Thomas Frame holds I messuage and XXX acres of arable land and pasture at the yearly rent of XXs., to be paid, by equal portions, at Easter and Michaelmas, and Christmas IIIId. called offering-silver, besides I cock and II hens, at the same time.  And he shall mow the lord’s meadow IIII whole days.  And all the customary tenants, when they mow the lord’s meadow shall have I bushel of wheat for bread, and VId. for drink, and one whole day’s produce of the manor dairy for cheese.  And he shall reap VIII whole days in autumn, and shall have every day a wheaten loaf, XV of which are made of I bushel of wheat, and II herrings at nine o’clock (ad nonam), and he shall pay Merchettum (a fine which the tenant paid upon the marriage of his daughter; sometimes it was paid only when she married a man of another village, for then the Lord lost a dependent) et Heriettum (a fine of the best beast paid upon the death, or alienation of a tenant).  And he shall serve the office of head reaper, and the year he shall be in that office, he shall be discharged of half his rents and services; he shall also have meat and drink at the lord’s table, if the lord keep house; and if he does not, he shall have the same allowance of corn as a ploughman, and shall have a horse standing in the manor stable, that he may execute any of the lord’s business.  His son may marry without the lord’s license, but his widow may not (because she might marry a man who was an enemy to the lord); and she shall hold during her life the aforesaid tenements.  The said Thomas holds also another messuage and XV acres of arable land, for which he pays XIIs. a year; IId. at Christmas for offering-silver, and II hens.  He shall also mow IIII days and reap as many for the lord, for which he shall have the same allowances and privileges as before.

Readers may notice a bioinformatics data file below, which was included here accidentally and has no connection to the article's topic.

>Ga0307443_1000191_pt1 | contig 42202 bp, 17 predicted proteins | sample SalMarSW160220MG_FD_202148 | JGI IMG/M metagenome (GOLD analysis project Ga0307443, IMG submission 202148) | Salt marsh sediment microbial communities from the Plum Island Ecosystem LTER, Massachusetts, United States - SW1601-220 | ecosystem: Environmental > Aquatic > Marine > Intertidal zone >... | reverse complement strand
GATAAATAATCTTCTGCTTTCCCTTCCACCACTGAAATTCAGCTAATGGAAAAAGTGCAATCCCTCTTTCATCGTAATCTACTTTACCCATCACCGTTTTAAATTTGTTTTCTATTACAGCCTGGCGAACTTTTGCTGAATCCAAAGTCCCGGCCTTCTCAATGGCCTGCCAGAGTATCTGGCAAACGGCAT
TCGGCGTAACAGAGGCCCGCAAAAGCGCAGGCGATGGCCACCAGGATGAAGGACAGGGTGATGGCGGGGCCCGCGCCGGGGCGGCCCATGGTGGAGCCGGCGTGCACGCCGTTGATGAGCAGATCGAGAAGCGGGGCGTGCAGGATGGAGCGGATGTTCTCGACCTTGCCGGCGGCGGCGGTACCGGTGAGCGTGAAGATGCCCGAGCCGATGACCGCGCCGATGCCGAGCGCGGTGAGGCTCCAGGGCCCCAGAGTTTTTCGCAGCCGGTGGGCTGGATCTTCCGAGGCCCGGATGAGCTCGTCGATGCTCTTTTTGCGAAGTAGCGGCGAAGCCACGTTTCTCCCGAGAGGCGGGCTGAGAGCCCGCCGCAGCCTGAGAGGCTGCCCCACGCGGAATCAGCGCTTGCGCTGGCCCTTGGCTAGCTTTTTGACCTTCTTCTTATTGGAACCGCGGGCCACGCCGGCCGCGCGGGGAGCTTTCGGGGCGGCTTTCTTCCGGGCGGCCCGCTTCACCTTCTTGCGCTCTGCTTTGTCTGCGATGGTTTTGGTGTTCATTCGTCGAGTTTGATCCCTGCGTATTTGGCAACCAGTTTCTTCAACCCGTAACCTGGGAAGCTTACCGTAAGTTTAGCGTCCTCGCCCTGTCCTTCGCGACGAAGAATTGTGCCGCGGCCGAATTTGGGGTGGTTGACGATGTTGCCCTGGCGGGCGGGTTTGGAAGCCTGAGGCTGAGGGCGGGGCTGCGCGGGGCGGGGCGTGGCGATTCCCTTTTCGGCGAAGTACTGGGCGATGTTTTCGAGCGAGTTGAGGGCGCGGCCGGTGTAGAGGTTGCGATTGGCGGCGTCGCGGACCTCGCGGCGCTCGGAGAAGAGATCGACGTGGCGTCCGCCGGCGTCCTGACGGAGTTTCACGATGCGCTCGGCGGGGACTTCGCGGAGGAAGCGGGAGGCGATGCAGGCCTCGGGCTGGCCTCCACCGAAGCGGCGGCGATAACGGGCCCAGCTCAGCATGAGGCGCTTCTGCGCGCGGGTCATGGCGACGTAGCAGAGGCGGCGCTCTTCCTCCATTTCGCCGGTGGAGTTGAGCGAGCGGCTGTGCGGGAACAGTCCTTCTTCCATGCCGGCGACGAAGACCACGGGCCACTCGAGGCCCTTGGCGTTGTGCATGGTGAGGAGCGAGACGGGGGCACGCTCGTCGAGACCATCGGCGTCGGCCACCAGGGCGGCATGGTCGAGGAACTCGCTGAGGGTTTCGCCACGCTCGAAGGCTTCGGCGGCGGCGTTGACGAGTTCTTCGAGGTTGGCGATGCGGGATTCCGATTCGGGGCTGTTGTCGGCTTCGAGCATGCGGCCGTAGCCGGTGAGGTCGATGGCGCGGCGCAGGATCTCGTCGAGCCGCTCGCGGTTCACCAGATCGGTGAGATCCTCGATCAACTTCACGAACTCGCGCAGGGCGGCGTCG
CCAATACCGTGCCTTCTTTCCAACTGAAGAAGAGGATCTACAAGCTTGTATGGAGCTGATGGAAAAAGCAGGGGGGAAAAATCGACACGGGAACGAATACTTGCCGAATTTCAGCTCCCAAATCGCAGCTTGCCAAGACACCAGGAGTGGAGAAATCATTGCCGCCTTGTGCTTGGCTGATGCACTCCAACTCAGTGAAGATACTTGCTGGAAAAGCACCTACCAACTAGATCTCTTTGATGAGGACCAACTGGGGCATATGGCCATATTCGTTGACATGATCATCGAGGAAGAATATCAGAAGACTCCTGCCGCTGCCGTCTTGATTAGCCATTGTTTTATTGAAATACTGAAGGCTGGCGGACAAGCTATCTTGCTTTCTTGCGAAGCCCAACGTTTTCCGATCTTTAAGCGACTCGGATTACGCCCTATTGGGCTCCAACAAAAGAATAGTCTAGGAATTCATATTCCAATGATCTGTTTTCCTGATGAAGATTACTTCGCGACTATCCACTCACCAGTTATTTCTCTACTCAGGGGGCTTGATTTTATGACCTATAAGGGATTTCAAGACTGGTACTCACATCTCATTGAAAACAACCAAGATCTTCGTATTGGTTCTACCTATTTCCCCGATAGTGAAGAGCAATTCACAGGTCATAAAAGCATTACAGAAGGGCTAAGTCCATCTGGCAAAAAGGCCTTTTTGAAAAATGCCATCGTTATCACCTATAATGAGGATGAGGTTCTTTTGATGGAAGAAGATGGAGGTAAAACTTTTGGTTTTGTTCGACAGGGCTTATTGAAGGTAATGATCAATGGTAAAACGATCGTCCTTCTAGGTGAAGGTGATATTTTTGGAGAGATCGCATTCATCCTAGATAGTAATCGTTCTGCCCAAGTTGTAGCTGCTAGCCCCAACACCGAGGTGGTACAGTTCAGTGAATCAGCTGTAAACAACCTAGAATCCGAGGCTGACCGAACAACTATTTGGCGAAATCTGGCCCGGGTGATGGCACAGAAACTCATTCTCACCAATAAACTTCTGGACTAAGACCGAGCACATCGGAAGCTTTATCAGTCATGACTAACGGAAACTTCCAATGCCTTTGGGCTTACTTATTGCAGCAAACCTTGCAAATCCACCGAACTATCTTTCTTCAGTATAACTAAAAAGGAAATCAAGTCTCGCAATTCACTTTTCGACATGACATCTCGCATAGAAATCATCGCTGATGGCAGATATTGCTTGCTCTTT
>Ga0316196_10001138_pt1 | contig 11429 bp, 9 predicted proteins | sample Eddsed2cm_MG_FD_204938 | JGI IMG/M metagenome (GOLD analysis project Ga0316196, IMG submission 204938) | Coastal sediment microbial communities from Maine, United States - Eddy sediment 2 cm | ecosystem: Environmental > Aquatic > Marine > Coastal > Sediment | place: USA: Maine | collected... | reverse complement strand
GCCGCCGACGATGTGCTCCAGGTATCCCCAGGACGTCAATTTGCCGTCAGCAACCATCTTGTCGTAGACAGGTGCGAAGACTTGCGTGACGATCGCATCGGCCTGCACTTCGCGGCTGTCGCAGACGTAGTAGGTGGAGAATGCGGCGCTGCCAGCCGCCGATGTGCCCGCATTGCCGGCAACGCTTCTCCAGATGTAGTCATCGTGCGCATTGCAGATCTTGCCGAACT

All the rest held their lands by rents and services nearly in the same proportion.  The hardest terms were those imposed on John Paget, who for a messuage and III acres paid IIIs. and a hen a year, mowed XI days and reaped IIII for the lord.